HKU POP releases the latest social indicatorsBack

 
Press Release on August 6, 2013

| Special Announcement | Abstract | Latest Figures | Opinion Daily | Commentary | Future Release (Tentative) |
| Detailed Findings (Social Indicators/Rule of law indicators/Freedom Indicators) |


Special Announcement

The Public Opinion Programme (POP) at the University of Hong Kong has already released the final activity report and all video records of “OCLP Deliberation Series” DDay1, together with all video records of July 1 Rally for head counting. Please go to these websites for free downloading: “HKU POP Site” (http://hkupop.hku.hk) and “PopCon” e-platform (http://popcon.hk).



Abstract

POP interviewed 1,027 Hong Kong people between July 30 and August 1 by means of a random telephone survey conducted by real interviewers. The survey finds that compared to 6 months ago, the ratings of all 5 core social indicators (namely, freedom, prosperity, the rule of law, stability and democracy) have remained very stable. However, among the 7 non-core social indicators, “corruption-free” has dropped to a new low since 1998, probably due to the Timothy Tong Incident and many conflict of interest cases among public office bearers. As for the 10 freedom sub-indicators, except that of “freedom of religious belief”, ratings of the other 9 indicators have all gone up, and those registered increases beyond sampling errors include “freedom to strike”, “freedom to engage in artistic and literary creation”, “freedom of speech”, “freedom of publication” and “freedom to enter or leave Hong Kong”. In terms of absolute ratings, among the 10 freedom sub-indicators, only “freedom of press” and “freedom to strike” fail to reach 7 marks, meaning that people still consider Hong Kong to be quite free. In the area of rule of law, the popularity of its representative figure Chief Justice Geoffrey Ma has climbed to a record high since he became the Chief Justice, whereas the rating of “impartiality of the courts” also registered a significant increase. The sampling error of rating figure of various indicators is below +/-0.19 marks while that of Geoffrey Ma is below +/-1.7 marks. The response rate of the survey is 67%.

Points to note:
[1] The address of the “HKU POP SITE” is http://hkupop.hku.hk, journalists can check out the details of the survey there.

[2] The total sample size of this survey is 1,027 successful interviews, not 1,027 x 66.9% response rate. In the past, many media made this mistake.
[3] “95% confidence level” means that if we were to repeat a certain survey 100 times, using the same questions each time but with different random samples, we would expect 95 times getting a figure within the error margins specified. When quoting these figures, journalists can state “sampling error of rating of various indicators not more than +/-0.19 while that of Geoffrey Ma not more than +/-1.7 at 95% confidence level” when quoting the above figures.
[4] Because of sampling errors in conducting the survey, and rounding procedures in collating the figures, when quoting the rating figures of this survey, one decimal place can be used, in order to match the precision level of the figures.
[5] The data of this survey is collected by means of random telephone interviews conducted by real interviewers, not by any interactive voice system (IVS). If a research organization uses “computerized random telephone survey” to camouflage its IVS operation, it should be considered unprofessional.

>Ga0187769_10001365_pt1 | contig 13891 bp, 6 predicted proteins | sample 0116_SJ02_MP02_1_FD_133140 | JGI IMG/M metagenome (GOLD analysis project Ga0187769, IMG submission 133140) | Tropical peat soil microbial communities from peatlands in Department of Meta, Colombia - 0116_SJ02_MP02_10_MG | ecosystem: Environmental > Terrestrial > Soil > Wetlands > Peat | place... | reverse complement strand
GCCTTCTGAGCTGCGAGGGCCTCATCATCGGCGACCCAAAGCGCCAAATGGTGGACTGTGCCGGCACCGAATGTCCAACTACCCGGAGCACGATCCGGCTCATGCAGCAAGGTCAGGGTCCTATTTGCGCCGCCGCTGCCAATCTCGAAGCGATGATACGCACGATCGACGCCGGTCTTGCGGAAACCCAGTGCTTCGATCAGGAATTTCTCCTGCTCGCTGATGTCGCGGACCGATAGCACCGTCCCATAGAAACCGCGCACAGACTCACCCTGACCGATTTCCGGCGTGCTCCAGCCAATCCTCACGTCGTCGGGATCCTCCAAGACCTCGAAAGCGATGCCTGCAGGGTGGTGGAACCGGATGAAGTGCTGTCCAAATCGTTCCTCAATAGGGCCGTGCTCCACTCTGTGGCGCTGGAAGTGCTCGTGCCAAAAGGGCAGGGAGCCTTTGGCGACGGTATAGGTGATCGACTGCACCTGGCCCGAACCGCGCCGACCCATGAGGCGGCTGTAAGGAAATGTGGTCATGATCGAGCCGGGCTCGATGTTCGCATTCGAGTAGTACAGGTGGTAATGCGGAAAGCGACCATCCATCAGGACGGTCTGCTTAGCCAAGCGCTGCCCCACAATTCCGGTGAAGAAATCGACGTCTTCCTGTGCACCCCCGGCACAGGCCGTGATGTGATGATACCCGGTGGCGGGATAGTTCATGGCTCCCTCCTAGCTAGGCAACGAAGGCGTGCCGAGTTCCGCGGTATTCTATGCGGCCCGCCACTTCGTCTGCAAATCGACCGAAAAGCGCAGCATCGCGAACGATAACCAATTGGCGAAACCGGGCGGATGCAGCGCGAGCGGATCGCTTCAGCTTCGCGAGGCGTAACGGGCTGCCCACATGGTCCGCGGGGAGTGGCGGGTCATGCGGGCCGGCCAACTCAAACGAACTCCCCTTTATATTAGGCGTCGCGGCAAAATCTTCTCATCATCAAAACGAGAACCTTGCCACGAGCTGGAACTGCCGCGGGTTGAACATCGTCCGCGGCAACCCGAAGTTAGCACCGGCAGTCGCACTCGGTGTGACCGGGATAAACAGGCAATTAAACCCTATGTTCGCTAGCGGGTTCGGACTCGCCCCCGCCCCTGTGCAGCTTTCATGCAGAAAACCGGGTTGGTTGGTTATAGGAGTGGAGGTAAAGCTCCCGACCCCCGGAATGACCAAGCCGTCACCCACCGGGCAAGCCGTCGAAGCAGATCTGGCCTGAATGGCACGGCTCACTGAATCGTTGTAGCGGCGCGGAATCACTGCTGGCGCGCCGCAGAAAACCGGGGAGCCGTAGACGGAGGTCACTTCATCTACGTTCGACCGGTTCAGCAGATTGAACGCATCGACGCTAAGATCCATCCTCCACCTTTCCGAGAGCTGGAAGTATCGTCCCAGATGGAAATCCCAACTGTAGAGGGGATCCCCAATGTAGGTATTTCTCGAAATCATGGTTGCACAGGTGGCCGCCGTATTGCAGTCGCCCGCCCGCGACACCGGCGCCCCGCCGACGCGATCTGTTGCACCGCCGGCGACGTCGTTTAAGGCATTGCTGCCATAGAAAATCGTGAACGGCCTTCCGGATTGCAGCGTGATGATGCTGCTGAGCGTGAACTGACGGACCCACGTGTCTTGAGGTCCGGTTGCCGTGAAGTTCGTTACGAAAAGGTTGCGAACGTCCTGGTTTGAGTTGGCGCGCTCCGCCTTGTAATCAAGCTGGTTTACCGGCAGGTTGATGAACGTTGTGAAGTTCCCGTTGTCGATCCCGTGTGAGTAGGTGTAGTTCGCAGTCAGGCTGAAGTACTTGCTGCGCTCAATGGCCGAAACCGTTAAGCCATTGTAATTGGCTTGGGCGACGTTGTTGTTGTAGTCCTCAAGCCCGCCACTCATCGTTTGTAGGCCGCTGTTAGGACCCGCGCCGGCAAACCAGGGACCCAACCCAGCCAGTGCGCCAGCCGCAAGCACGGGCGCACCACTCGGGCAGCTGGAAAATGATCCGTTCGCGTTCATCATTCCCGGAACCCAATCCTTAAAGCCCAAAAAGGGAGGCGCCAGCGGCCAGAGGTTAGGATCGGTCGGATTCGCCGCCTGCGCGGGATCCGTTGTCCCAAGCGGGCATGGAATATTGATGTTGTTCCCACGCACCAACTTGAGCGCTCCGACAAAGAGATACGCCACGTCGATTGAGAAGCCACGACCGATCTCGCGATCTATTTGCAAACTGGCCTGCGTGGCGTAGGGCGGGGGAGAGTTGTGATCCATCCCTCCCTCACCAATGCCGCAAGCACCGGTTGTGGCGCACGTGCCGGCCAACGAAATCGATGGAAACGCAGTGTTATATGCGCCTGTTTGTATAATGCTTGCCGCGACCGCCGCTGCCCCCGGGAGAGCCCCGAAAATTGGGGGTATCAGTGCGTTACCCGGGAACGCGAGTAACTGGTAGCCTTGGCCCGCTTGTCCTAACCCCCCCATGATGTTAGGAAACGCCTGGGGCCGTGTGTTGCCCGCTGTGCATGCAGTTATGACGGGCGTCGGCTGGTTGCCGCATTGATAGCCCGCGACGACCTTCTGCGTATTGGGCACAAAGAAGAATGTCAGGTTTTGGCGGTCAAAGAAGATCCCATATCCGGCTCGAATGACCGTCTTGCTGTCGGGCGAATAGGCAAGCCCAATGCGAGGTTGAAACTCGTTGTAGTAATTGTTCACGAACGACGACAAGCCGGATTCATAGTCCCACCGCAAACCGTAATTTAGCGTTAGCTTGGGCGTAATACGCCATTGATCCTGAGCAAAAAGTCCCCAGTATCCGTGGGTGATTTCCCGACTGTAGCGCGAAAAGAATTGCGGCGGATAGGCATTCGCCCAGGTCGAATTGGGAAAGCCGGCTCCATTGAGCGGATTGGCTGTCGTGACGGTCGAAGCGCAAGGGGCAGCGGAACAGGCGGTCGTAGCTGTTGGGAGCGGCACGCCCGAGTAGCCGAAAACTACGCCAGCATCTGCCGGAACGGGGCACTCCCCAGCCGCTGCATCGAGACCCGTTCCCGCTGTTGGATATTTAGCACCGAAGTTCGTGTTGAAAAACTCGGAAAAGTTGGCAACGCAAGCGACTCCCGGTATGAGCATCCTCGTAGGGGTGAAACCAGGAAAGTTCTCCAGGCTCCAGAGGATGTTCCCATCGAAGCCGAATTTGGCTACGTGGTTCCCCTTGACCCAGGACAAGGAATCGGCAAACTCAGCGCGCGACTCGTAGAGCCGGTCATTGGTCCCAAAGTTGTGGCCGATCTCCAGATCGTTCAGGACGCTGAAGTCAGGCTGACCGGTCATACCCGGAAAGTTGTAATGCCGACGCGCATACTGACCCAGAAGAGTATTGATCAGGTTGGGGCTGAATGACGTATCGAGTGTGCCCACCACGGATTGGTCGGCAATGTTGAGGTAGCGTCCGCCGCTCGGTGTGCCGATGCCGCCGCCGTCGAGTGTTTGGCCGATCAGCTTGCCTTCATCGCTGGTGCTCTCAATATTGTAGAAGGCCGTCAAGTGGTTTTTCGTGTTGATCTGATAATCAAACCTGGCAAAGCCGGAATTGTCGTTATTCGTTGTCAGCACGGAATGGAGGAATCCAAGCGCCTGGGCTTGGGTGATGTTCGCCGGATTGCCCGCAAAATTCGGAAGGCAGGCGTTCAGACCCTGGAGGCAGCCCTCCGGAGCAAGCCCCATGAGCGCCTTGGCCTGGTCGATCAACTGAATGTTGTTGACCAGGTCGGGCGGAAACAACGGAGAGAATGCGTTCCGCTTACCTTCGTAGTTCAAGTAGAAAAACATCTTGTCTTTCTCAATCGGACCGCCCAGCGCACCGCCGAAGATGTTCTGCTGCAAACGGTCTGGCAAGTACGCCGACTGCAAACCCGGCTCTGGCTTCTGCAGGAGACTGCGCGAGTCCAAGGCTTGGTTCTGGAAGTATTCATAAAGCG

Latest Figures

POP today releases on schedule via the “POP SITE” the latest social indicators, include 5 core indicators, 7 non-core indicators, 10 freedom sub-indicators, 2 rule of law sub-indicators, and the rating of Chief Justice Geoffrey Ma Tao-li. All the figures have been weighted according to provisional figures obtained from the Census and Statistics Department regarding the gender-age distribution of the Hong Kong population in 2012 year-end. Herewith the contact information for the latest survey:


Date of survey

Overall sample size

Response rate

Maximum sampling error of ratings[6]

30/7-1/8/2013

1,027

66.9%

+/-1.7

[6] Errors are calculated at 95% confidence level using full sample size. “95% confidence level” means that if we were to repeat a certain survey 100 times, using the same questions each time but with different random samples, we would expect 95 times getting a figure within the error margins specified.


Herewith the latest figures of the 5 core social indicators:

 

Date of survey

15-19/8/11

13-16/2/12

7-15/8/12

4-14/2/13

30/7-1/8/13

Latest change

Total sample size [7]

1,005

1,007

1,040

1,023

1,027

--

Overall response rate

66.1%

65.8%

64.2%

65.1%

66.9%

--

Finding

Finding

Finding

Finding

Finding

Finding & error[8]

--

Degree of freedom

7.53

7.39

7.43

7.33

7.35+/-0.15

+0.02

Degree of prosperity

7.02

7.01

7.12

6.91[9]

6.96+/-0.14

+0.05

Compliance with the rule of law

7.13

7.18

7.26

6.99[9]

6.95+/-0.16

-0.04

Degree of stability

7.04[9]

7.02

7.22[9]

6.74[9]

6.65+/-0.17

-0.09

Degree of democracy

6.55

6.44

6.38

6.33

6.28+/-0.17

-0.05

[7] Starting from February 2011, these questions only use sub-samples of the tracking surveys concerned. The sub-sample sizes of this survey range from 573 to 673, and the increased sampling errors have already been reflected in the figures tabulated.
[8] All error figures in the table are calculated at 95% confidence level. “95% confidence level” means that if we were to repeat a certain survey 100 times, using the same questions each time but with different random samples, we would expect 95 times getting a figure within the error margins specified. Media can state “sampling error of various ratings not more than +/-0.17 at 95% confidence level” when quoting the above figures.